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Went to Retrospective at LFW last night with Janice (whose Janice in Wonderland collection of vintage accessories is available in store) and while we were travelling and chatting on our way there, Janice mentioned that Mary Portas had done a review of Asos Marketplace in The Guardian. She knew I would be I terested as I am a real fan of Mary Portas’- she clearly knows her stuff and works hard to champion things which are important to her. I was also accepted for an Asos Boutique a year or so ago but, on balance, decided against it. So I was curious to read Mary’s thoughts which would be from a different perspective.

So first thing this morning I logged on and read said article? Disappointed doesn’t quite cover it. Her main gripe is the lack of free quibble free returns in the way they are offered by Asos. But this isn’t Asos in so many ways. The sellers are individuals and small businesses for whom returns would be costly and time consuming- and we all know that the “free returns” is just part of the overhead which helps to determine price on the Asos main site anyway. 

When we accept an online return the garment is off the shop floor and off the website for around two weeks all told. That can mean missing a potential sale. But what Mary also overlooks is that the items sold on Asos Marketplace are almost all secondhand. This makes returnsamuck more difficult. We all know someone (probably more than one person) who has kept a label in something they have worn and then returned it for a refund. Well how on earth can you address that problem with vintage and other preloved items? We have a tag which we place in a conspicuous place but I bet someone unscrupulous would just tape it up anyway. 

In fact the problems caused by returns are such that I spend a lot of time with the BSCs trying to ensure that we provide full and detailed descriptions and measurements. We don’t want returns but we do want happy customers (see earlier post entitled Thanks @twitter)! 

So Mary I think you kind of missed the point there. Although I agree there is no substitute for seeing, feeling and trying on which is why I opened Now and Then – designer dress agency and vintage boutique in the middle of a recession!!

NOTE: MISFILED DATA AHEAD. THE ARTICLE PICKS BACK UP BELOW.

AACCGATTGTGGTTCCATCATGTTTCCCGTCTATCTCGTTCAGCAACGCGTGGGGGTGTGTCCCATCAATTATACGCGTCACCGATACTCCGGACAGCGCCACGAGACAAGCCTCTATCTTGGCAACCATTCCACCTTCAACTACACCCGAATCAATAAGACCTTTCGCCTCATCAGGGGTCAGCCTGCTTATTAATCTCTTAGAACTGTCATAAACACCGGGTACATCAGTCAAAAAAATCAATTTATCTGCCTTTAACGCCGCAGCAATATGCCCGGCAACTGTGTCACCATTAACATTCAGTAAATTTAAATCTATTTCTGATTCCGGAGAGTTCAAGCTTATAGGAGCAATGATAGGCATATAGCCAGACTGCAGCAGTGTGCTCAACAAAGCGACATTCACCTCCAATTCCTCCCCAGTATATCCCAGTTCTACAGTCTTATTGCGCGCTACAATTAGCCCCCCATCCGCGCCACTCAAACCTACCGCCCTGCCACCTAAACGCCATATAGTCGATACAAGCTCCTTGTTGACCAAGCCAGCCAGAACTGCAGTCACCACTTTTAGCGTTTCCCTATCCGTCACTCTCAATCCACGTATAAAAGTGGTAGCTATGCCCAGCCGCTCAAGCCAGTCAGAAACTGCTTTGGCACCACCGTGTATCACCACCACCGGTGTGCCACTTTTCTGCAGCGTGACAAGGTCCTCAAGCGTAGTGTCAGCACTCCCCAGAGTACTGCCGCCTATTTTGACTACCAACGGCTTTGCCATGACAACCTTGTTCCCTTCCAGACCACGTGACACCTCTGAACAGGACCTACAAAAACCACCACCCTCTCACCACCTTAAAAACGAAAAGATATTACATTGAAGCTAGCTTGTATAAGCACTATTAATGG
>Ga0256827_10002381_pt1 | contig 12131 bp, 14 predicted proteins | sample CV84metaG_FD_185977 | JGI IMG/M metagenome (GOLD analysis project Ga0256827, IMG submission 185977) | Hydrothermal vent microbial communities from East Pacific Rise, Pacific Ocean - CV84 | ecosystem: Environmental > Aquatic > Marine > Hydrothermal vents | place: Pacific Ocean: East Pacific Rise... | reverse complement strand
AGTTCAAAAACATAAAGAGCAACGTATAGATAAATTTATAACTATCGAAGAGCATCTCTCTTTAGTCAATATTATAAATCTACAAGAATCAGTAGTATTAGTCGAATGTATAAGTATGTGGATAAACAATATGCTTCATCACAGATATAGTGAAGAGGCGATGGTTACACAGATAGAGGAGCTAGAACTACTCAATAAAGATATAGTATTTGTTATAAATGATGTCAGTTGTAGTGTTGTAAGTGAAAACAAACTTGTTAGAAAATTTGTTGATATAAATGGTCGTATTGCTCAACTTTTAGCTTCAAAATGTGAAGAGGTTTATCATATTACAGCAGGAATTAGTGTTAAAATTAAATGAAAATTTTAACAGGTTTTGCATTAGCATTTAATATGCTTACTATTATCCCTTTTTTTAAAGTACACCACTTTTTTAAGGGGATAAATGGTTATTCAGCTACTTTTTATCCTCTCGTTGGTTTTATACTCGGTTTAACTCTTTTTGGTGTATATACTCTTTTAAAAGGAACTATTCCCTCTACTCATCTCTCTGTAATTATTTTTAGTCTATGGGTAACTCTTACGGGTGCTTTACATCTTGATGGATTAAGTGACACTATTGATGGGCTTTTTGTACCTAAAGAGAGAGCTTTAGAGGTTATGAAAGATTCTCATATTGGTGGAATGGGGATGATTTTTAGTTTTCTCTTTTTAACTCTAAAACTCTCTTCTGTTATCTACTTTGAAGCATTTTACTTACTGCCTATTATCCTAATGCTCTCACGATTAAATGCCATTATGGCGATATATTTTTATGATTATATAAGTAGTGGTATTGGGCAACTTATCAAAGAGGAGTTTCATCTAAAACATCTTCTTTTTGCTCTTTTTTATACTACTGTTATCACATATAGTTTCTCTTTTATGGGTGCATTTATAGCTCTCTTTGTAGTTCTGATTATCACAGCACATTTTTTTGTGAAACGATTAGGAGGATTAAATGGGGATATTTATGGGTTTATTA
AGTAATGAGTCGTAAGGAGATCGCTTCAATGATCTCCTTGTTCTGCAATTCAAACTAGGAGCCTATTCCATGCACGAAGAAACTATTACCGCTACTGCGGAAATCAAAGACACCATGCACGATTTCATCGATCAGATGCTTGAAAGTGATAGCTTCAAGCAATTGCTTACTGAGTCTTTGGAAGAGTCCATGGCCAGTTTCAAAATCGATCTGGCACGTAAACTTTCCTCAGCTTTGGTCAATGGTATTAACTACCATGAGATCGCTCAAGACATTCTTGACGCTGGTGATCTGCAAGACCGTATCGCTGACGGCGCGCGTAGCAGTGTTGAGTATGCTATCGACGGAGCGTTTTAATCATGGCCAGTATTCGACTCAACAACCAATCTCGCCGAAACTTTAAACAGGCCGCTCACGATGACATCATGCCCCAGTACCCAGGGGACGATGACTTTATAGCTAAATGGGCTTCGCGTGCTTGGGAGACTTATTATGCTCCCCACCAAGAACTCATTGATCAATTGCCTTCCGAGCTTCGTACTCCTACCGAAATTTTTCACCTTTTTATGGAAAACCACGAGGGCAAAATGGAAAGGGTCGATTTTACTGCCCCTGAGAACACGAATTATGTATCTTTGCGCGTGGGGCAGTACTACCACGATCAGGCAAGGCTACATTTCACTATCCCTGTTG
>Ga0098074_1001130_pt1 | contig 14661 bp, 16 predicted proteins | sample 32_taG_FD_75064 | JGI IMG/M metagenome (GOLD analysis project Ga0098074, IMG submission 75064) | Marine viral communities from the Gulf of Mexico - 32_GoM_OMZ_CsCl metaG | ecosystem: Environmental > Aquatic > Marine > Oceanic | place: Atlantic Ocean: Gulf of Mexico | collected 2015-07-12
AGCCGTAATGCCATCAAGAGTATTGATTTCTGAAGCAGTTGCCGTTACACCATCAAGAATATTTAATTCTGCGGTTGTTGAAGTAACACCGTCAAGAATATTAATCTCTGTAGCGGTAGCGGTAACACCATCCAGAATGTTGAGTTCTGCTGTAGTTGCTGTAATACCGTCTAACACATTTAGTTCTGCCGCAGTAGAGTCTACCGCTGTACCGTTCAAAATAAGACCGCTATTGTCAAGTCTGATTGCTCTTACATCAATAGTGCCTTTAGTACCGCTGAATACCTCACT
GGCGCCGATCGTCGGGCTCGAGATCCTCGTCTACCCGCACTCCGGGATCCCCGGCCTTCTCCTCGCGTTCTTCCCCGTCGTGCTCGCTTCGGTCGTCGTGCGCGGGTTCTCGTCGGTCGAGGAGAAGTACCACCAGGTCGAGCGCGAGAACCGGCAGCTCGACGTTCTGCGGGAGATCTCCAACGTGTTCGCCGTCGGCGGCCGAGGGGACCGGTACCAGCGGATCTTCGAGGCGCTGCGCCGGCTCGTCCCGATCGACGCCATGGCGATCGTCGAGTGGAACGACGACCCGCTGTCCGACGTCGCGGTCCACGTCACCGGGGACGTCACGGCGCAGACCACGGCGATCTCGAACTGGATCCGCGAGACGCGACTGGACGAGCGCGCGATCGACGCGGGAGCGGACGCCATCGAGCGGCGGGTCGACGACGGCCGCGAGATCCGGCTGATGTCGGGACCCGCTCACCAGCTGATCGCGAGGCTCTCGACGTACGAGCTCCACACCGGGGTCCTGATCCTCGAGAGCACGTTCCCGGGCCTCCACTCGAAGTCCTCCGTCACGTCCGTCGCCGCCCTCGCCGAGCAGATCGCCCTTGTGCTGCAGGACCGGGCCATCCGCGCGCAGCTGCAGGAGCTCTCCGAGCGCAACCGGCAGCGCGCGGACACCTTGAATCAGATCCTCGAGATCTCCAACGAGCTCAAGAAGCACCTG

And now I’m on the subject you may as well hear my thoughts on Asos Marketplace. As I said above I was accepted for a boutique last year. I’d read the rules and it sounded fantastic – though pricey. They insist everything is photographed on a person outside in daylight. OK no more gettingbthe mannequin out and photographing one or two pieces as they come in. Well let’ give it a go.

Step one was to find a model. Ah yes the lovely Priya, grand-daughter of my child minder. Then select the first items to go onto the boutique bearing in mind they had to be Priya-sized. That meant none of the really small stuff and nothing over a size 12. And of course she had to be clothed in full. Which leads to the problem described by Mary Portas of the viewer not being clear at first which item is being sold!

Luckily the day we chose was dry. But also sunny. If the sun wasn’t in Priya’s eyes then it was in mine. And either way it was throwing shadows! It also made homing in on detail difficult. I sell a lot of designer vintage. People want to see verification details and labels. They also want pictures of wear or faults so they can decide whether that matters to them. Yes I could have taken those shots later – but how time consuming and then they have to be located in a different picture file when uploaded. And for what??

That is the real question. Why??? It’s not what they do on the main Asos site or on any other online site I have come across. Artificial lighting allows you to get much better pictures of detail, to lighten dark colours to show texture, seams etc and to get a clear picture of the item on its own. So, having paid Priya (and had fun doing it) I decided against using the Asos Marketplace boutique and opened our own online shop instead.And, in case you are wondering, I have used the pictures of Priya – have a look http://www.nowandthencollection.co.uk

I still love Ms Portas, I just wanted to respond, which then reminded me of my own brush with Asos Marketplace. Oh and now I’ve remembered that that shoot also cost me my lovely coat rack. I had various accessories, coats, furs etc on it to add as necessary and it blew over in a gust of wind and broke in half!